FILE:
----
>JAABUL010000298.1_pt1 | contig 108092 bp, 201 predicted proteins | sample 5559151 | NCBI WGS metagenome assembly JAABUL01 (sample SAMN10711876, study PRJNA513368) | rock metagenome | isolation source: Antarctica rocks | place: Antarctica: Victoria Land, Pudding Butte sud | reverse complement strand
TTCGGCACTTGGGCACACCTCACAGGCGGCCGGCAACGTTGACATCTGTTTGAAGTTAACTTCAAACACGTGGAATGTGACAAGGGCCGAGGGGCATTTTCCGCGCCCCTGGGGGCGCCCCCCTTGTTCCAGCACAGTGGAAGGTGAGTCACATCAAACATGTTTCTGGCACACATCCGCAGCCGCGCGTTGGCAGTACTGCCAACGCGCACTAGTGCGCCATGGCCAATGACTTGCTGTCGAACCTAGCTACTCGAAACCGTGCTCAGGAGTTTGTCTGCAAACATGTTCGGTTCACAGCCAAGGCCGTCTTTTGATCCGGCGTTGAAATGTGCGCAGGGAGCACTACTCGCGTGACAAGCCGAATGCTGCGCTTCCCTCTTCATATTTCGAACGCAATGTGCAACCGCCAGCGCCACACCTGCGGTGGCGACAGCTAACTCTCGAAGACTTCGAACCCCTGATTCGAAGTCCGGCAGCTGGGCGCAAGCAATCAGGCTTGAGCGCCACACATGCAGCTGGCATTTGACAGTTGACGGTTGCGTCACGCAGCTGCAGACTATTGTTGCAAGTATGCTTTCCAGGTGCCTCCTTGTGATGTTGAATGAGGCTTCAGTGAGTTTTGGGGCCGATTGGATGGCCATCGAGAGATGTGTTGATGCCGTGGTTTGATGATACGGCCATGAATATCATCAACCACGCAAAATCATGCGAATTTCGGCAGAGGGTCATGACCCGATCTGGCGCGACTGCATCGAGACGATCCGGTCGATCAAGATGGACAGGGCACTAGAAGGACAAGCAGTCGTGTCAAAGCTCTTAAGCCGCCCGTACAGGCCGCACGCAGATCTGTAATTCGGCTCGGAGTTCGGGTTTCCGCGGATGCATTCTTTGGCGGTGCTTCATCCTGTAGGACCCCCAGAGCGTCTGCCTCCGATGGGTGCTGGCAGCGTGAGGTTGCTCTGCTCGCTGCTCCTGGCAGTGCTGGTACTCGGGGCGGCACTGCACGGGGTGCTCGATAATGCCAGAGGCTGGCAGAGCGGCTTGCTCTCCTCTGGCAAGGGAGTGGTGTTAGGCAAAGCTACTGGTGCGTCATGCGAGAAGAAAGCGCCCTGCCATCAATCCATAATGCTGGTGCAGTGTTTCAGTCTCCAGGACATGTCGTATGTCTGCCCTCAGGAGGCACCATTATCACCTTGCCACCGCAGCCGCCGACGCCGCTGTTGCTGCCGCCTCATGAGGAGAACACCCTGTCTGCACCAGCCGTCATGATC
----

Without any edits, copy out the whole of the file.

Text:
>JAABUL010000298.1_pt1 | contig 108092 bp, 201 predicted proteins | sample 5559151 | NCBI WGS metagenome assembly JAABUL01 (sample SAMN10711876, study PRJNA513368) | rock metagenome | isolation source: Antarctica rocks | place: Antarctica: Victoria Land, Pudding Butte sud | reverse complement strand
TTCGGCACTTGGGCACACCTCACAGGCGGCCGGCAACGTTGACATCTGTTTGAAGTTAACTTCAAACACGTGGAATGTGACAAGGGCCGAGGGGCATTTTCCGCGCCCCTGGGGGCGCCCCCCTTGTTCCAGCACAGTGGAAGGTGAGTCACATCAAACATGTTTCTGGCACACATCCGCAGCCGCGCGTTGGCAGTACTGCCAACGCGCACTAGTGCGCCATGGCCAATGACTTGCTGTCGAACCTAGCTACTCGAAACCGTGCTCAGGAGTTTGTCTGCAAACATGTTCGGTTCACAGCCAAGGCCGTCTTTTGATCCGGCGTTGAAATGTGCGCAGGGAGCACTACTCGCGTGACAAGCCGAATGCTGCGCTTCCCTCTTCATATTTCGAACGCAATGTGCAACCGCCAGCGCCACACCTGCGGTGGCGACAGCTAACTCTCGAAGACTTCGAACCCCTGATTCGAAGTCCGGCAGCTGGGCGCAAGCAATCAGGCTTGAGCGCCACACATGCAGCTGGCATTTGACAGTTGACGGTTGCGTCACGCAGCTGCAGACTATTGTTGCAAGTATGCTTTCCAGGTGCCTCCTTGTGATGTTGAATGAGGCTTCAGTGAGTTTTGGGGCCGATTGGATGGCCATCGAGAGATGTGTTGATGCCGTGGTTTGATGATACGGCCATGAATATCATCAACCACGCAAAATCATGCGAATTTCGGCAGAGGGTCATGACCCGATCTGGCGCGACTGCATCGAGACGATCCGGTCGATCAAGATGGACAGGGCACTAGAAGGACAAGCAGTCGTGTCAAAGCTCTTAAGCCGCCCGTACAGGCCGCACGCAGATCTGTAATTCGGCTCGGAGTTCGGGTTTCCGCGGATGCATTCTTTGGCGGTGCTTCATCCTGTAGGACCCCCAGAGCGTCTGCCTCCGATGGGTGCTGGCAGCGTGAGGTTGCTCTGCTCGCTGCTCCTGGCAGTGCTGGTACTCGGGGCGGCACTGCACGGGGTGCTCGATAATGCCAGAGGCTGGCAGAGCGGCTTGCTCTCCTCTGGCAAGGGAGTGGTGTTAGGCAAAGCTACTGGTGCGTCATGCGAGAAGAAAGCGCCCTGCCATCAATCCATAATGCTGGTGCAGTGTTTCAGTCTCCAGGACATGTCGTATGTCTGCCCTCAGGAGGCACCATTATCACCTTGCCACCGCAGCCGCCGACGCCGCTGTTGCTGCCGCCTCATGAGGAGAACACCCTGTCTGCACCAGCCGTCATGATC